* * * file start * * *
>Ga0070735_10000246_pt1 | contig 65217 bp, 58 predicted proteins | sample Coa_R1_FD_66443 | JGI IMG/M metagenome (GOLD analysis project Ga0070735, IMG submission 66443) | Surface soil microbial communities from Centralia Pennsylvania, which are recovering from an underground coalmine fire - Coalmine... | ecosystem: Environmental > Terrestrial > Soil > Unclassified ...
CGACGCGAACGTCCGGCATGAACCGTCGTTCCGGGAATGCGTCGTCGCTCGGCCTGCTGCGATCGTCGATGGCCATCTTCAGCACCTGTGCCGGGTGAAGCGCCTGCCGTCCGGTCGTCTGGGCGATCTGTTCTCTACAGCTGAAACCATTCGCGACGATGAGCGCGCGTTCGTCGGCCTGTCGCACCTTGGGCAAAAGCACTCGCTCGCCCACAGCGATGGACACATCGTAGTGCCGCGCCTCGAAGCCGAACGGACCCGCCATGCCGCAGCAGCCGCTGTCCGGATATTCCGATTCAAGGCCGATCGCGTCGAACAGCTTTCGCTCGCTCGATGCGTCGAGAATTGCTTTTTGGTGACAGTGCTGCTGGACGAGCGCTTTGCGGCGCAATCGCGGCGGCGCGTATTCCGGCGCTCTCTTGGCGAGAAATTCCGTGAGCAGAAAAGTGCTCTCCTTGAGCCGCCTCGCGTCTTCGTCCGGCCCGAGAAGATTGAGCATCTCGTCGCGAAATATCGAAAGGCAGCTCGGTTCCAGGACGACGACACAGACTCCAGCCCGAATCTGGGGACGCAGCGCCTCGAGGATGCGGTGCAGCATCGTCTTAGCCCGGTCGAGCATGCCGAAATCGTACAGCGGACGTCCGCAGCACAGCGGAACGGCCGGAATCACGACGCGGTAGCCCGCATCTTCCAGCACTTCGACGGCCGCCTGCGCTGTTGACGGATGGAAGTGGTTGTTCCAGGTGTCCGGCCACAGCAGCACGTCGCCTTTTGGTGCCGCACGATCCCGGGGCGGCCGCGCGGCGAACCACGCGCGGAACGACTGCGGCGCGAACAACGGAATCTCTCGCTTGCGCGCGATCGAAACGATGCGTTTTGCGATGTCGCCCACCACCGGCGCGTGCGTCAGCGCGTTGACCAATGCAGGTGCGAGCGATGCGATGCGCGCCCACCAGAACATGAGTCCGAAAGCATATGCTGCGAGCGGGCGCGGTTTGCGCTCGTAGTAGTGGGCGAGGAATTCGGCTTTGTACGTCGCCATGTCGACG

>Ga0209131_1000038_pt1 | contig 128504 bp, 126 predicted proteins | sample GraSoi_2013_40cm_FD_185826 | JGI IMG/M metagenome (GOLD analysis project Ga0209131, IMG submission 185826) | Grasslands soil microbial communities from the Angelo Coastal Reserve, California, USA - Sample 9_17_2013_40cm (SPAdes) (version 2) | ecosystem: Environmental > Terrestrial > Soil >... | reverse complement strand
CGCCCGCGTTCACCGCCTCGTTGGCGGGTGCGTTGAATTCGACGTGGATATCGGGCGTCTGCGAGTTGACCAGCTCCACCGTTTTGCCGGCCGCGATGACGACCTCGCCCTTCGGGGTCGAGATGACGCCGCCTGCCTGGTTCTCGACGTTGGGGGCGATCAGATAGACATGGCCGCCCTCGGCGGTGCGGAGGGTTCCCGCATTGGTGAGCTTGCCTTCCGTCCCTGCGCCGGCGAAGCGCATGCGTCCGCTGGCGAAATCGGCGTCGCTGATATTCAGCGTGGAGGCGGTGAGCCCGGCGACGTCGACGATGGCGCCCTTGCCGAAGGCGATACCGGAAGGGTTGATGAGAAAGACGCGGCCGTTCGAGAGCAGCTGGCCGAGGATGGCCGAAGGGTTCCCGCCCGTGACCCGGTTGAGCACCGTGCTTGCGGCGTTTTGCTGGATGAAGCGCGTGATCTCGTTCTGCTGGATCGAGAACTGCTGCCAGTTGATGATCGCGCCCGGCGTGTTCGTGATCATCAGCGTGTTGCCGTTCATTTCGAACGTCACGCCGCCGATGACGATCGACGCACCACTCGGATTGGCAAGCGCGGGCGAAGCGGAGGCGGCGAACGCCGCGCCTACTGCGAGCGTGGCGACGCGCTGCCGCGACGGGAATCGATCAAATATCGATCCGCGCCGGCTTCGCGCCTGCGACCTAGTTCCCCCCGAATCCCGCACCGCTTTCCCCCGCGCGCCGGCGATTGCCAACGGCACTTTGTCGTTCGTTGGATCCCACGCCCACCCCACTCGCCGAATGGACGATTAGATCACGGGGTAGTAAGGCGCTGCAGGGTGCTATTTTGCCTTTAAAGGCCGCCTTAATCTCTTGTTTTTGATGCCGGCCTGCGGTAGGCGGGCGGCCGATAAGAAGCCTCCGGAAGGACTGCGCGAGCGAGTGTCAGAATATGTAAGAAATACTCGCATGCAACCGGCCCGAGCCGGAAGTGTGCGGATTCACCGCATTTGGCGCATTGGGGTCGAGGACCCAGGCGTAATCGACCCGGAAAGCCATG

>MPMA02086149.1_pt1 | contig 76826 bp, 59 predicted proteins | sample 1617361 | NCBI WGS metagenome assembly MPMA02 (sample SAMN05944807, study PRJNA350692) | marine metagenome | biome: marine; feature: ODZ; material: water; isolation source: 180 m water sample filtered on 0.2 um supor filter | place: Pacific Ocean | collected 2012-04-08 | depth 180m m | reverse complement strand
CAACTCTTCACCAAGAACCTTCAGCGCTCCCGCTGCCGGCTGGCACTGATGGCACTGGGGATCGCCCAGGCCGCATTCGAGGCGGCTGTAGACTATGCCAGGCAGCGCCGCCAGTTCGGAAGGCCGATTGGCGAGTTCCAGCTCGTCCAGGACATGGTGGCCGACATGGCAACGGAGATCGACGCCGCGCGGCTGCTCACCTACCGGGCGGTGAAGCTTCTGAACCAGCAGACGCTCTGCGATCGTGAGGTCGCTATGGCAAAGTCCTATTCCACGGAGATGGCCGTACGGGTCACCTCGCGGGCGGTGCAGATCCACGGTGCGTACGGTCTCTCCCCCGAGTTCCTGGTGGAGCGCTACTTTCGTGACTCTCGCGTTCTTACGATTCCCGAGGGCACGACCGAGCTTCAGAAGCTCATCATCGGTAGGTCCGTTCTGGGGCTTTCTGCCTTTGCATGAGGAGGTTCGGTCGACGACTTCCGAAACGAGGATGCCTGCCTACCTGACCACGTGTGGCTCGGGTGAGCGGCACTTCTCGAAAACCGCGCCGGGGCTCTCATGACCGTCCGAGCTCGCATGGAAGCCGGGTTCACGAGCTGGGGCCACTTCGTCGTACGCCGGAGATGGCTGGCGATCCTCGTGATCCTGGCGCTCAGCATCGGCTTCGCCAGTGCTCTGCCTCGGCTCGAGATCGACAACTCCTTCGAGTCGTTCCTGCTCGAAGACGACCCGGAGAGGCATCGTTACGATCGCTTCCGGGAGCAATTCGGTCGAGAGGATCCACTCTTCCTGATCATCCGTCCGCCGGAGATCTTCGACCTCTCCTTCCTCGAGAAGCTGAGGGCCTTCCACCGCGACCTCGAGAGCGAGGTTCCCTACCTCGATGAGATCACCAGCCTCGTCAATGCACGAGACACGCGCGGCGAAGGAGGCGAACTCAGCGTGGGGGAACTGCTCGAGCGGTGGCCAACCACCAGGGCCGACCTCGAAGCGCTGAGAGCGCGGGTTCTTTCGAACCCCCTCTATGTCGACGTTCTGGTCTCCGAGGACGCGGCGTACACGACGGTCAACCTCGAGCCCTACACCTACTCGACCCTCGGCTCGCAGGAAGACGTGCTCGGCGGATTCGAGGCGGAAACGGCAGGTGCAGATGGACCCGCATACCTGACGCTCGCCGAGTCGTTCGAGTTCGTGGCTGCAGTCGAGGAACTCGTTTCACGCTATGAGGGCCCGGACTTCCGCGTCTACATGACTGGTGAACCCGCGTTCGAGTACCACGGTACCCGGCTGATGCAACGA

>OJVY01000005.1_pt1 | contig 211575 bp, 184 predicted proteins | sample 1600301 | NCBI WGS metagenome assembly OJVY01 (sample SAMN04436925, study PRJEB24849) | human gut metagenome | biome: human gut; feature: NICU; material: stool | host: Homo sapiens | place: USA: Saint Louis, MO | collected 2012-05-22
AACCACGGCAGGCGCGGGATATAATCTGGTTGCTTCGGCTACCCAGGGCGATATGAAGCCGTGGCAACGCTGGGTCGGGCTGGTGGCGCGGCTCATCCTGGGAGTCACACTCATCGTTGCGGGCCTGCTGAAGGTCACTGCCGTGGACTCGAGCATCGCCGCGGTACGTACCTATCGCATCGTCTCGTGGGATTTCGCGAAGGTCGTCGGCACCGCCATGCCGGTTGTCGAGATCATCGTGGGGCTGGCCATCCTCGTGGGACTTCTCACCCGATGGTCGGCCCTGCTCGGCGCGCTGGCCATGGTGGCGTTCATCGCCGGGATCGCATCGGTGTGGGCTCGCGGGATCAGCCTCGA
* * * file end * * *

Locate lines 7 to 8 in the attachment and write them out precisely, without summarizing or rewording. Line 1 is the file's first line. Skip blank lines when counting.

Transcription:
>OJVY01000005.1_pt1 | contig 211575 bp, 184 predicted proteins | sample 1600301 | NCBI WGS metagenome assembly OJVY01 (sample SAMN04436925, study PRJEB24849) | human gut metagenome | biome: human gut; feature: NICU; material: stool | host: Homo sapiens | place: USA: Saint Louis, MO | collected 2012-05-22
AACCACGGCAGGCGCGGGATATAATCTGGTTGCTTCGGCTACCCAGGGCGATATGAAGCCGTGGCAACGCTGGGTCGGGCTGGTGGCGCGGCTCATCCTGGGAGTCACACTCATCGTTGCGGGCCTGCTGAAGGTCACTGCCGTGGACTCGAGCATCGCCGCGGTACGTACCTATCGCATCGTCTCGTGGGATTTCGCGAAGGTCGTCGGCACCGCCATGCCGGTTGTCGAGATCATCGTGGGGCTGGCCATCCTCGTGGGACTTCTCACCCGATGGTCGGCCCTGCTCGGCGCGCTGGCCATGGTGGCGTTCATCGCCGGGATCGCATCGGTGTGGGCTCGCGGGATCAGCCTCGA